McLeod says that her experience in the 21st Circuit Court affected her deeply and inhibited her ability to seek help when she was a victim of crimes later in life. “There are instances where I should have called the police and reported things but I haven’t because I was taught that no one is going to listen to me and if they do, they’re just going to lie about what I said,” McLeod told PJM.
“I was forced to see this therapist [Elizabeth Bennett of Emotional Change] who was absolutely awful,” McLeod said. “I used to record our meetings because [there were] blatant lies by my dad.” McLeod says that Bennett also violated her trust. “I would tell her things in confidence and she would not believe me.” When McLeod’s little brother tried to disclose abuse, McLeod said the therapist would not believe him either. “For the first time [my brother] was outspoken against my dad and he had never done that before. We were telling the same stories and they just didn’t believe us.”
McLeod says that the kids stuck in the system should hang in there. “Things will get better. Soon enough they’ll be of age to where they don’t have to rely on their parents anymore and they can be self-sufficient.” LaMartina says her children have all suffered through this system and the trauma has driven a wedge between the siblings. “My children are a reflection of this battle.”
McLeod agreed. “We all experienced abuse,” she said. “Growing up and having severe childhood trauma really affects your emotional intelligence and interpersonal relationships, so we are pretty much all incapable of being in the same place at the same time.”
McLeod is now twenty-one and has a degree in psychology and is working on her master’s degree in sociology. McLeod’s degree in psychology has helped her through her trauma, she says. “I have the words. I know my diagnoses, I know in-depth the effects of childhood trauma.”
That trauma is still with her. “I did internalize that no one will listen to me,” said McLeod when asked about how she was traumatized by the system. “I don’t like men being the ones to have to help me. I’ve only ever had female doctors, female therapists, and they [St. Louis County court professionals] taught me to fear men and that men won’t help me. I don’t know if that’s trauma or a learned response.”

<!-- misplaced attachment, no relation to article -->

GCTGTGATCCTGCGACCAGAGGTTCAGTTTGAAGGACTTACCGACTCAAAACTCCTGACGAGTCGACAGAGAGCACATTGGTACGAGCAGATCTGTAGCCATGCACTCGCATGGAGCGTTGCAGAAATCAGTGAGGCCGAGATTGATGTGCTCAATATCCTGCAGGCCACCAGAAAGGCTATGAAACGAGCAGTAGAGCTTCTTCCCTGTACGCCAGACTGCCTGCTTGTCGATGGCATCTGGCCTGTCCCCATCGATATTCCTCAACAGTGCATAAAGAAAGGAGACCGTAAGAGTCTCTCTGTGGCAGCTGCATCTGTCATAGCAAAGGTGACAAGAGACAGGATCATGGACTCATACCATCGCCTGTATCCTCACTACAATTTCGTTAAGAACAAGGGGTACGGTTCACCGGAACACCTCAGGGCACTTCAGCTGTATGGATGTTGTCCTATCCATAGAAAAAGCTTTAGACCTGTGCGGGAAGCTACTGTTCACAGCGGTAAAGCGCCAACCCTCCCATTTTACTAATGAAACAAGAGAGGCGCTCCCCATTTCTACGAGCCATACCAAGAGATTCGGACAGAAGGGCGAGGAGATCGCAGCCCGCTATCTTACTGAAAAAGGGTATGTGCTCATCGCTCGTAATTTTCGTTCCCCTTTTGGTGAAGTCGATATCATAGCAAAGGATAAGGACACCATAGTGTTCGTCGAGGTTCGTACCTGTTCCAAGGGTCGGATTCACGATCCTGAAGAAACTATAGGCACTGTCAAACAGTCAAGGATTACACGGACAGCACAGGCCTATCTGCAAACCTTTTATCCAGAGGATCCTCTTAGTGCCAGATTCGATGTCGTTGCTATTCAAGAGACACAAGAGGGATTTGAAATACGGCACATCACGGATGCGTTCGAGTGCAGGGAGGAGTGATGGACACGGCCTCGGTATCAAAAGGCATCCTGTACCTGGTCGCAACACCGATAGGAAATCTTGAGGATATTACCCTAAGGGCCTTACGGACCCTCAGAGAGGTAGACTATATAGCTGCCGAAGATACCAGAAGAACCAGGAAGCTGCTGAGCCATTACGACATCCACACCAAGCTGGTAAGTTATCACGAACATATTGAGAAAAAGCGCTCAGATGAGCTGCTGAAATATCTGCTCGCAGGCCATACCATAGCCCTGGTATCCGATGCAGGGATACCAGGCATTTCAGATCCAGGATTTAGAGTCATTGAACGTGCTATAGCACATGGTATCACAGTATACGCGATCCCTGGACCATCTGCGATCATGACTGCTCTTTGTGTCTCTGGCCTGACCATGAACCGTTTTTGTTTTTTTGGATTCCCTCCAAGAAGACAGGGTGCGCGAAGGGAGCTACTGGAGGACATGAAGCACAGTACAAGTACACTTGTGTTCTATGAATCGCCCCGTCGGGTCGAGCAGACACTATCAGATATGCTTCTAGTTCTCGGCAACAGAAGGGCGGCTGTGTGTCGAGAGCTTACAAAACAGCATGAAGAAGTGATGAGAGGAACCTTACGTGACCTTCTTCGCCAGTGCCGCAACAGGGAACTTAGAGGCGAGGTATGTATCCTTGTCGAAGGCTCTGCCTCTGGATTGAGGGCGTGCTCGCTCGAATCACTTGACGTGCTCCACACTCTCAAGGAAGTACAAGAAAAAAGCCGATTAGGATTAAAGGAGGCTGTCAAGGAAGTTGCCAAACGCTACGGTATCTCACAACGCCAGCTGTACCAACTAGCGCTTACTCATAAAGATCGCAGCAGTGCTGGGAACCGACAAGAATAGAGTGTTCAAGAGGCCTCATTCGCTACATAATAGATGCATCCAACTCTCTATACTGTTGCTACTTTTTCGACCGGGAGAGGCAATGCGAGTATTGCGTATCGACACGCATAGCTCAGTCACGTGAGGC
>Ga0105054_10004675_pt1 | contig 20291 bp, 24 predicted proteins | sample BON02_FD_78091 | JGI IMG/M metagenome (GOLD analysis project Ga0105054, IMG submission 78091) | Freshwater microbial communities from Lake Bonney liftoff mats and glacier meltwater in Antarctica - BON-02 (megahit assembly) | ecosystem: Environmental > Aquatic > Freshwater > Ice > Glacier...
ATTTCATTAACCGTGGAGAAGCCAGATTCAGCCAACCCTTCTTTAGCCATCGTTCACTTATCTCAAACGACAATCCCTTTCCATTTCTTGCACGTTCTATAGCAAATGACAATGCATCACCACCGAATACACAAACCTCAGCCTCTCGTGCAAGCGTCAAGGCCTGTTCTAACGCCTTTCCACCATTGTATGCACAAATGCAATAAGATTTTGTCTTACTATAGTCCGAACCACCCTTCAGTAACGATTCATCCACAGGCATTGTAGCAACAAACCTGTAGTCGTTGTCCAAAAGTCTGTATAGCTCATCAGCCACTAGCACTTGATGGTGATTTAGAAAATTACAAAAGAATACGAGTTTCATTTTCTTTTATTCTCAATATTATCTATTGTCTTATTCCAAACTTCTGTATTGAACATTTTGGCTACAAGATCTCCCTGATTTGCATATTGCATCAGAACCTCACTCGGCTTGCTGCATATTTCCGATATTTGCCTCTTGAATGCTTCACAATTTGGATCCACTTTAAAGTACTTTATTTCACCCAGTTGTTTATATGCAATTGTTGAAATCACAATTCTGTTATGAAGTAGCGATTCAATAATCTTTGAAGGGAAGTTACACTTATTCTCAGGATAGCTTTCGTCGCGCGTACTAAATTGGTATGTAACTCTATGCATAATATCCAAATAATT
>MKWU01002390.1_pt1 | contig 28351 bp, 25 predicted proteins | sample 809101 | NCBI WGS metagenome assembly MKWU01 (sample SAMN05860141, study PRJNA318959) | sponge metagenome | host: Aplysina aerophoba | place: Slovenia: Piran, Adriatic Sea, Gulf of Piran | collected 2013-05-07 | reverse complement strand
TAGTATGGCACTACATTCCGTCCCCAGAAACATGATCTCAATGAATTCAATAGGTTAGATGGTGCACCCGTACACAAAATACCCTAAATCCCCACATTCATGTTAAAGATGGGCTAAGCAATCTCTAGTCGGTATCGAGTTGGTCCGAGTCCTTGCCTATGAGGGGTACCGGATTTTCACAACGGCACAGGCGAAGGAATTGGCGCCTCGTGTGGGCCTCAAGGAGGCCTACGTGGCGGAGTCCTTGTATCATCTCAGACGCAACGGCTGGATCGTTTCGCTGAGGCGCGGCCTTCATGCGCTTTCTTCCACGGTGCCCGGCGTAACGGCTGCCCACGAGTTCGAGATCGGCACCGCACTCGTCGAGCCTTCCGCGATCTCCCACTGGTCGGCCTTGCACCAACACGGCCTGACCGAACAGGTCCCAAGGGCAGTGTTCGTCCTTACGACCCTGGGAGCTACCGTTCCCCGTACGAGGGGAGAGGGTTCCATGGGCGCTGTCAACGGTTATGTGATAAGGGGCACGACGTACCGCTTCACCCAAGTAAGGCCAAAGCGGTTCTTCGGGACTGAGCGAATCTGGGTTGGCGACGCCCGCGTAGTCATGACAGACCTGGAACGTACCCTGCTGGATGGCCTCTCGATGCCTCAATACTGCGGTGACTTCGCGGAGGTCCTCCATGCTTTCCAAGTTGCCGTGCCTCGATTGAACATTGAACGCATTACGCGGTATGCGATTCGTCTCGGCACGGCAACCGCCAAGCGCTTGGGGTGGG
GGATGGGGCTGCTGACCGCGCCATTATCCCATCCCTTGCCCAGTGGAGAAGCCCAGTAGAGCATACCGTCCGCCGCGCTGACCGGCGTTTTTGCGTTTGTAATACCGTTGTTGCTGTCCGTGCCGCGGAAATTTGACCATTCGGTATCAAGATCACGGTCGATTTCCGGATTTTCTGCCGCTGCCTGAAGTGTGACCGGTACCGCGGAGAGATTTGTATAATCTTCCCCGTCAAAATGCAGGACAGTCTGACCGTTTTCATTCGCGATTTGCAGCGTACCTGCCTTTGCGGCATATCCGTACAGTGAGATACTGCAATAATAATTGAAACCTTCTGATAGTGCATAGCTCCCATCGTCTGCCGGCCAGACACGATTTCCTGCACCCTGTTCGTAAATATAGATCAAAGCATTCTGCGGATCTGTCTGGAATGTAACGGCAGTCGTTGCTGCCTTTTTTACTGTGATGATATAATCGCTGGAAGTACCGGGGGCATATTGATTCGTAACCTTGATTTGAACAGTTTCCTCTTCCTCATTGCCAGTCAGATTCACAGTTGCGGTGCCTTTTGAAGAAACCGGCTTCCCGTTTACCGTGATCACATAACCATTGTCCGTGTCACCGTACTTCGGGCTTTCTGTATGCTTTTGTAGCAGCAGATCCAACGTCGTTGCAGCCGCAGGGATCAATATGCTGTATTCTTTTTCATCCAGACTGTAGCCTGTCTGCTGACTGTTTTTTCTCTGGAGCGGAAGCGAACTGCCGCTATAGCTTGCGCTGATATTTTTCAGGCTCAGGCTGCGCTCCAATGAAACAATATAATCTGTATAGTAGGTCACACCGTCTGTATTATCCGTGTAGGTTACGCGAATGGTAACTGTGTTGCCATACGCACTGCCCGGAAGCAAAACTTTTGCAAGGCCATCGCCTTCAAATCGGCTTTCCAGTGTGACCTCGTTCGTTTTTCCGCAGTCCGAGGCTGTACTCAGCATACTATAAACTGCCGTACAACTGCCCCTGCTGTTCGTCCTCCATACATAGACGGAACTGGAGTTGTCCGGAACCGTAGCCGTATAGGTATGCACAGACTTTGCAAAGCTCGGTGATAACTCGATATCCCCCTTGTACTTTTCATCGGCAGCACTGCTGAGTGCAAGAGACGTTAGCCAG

Dr. James Reid gave McLeod’s mother the same test that Evita Tolu was ordered to take that she said diagnosed her falsely with a personality disorder. McLeod reviewed the test her mother took and says it diagnosed a non-existent disorder.
“[Reid] said that my mom showed signs of a personality disorder because she ‘presented herself in a more favorable light.’ I know that’s not a personality disorder because everyone does that,” McLeod said. Reid wrote on the report that the alleged personality disorder was “unspecified.”
“I took an abnormal psychology class learning about every single disorder and those [unspecified disorders] don’t exist,” said McLeod.
Sue LaMartina, Megan McLeod’s mother, had to pay Dr. Reid $1000 for that nebulous diagnosis. “It basically handed me over on a silver platter,” she told PJM. “It was all this verbiage about me. I firmly believe it was thrown into the mix to show what a ‘horrible’ person I am and slammed me.”
Megan McLeod wants people to know that she’s speaking out for a specific purpose. “I’m doing this to get the psychiatrists’ licenses revoked and I don’t want any of the GALs that I’ve had to have their jobs anymore.”
She says that the psychiatrists violated their ethics in regard to patients. “I learned the APA ethics guidelines,” she said. “Endangering people is one of the biggest things that you shouldn’t be doing.” McLeod charged that “both of the psychiatrists directly put me in danger. They endangered me.”
You can hear the entire interview below.
If you or someone you know is a victim of Missouri family court corruption or court-ordered psychological services, please contact [email protected]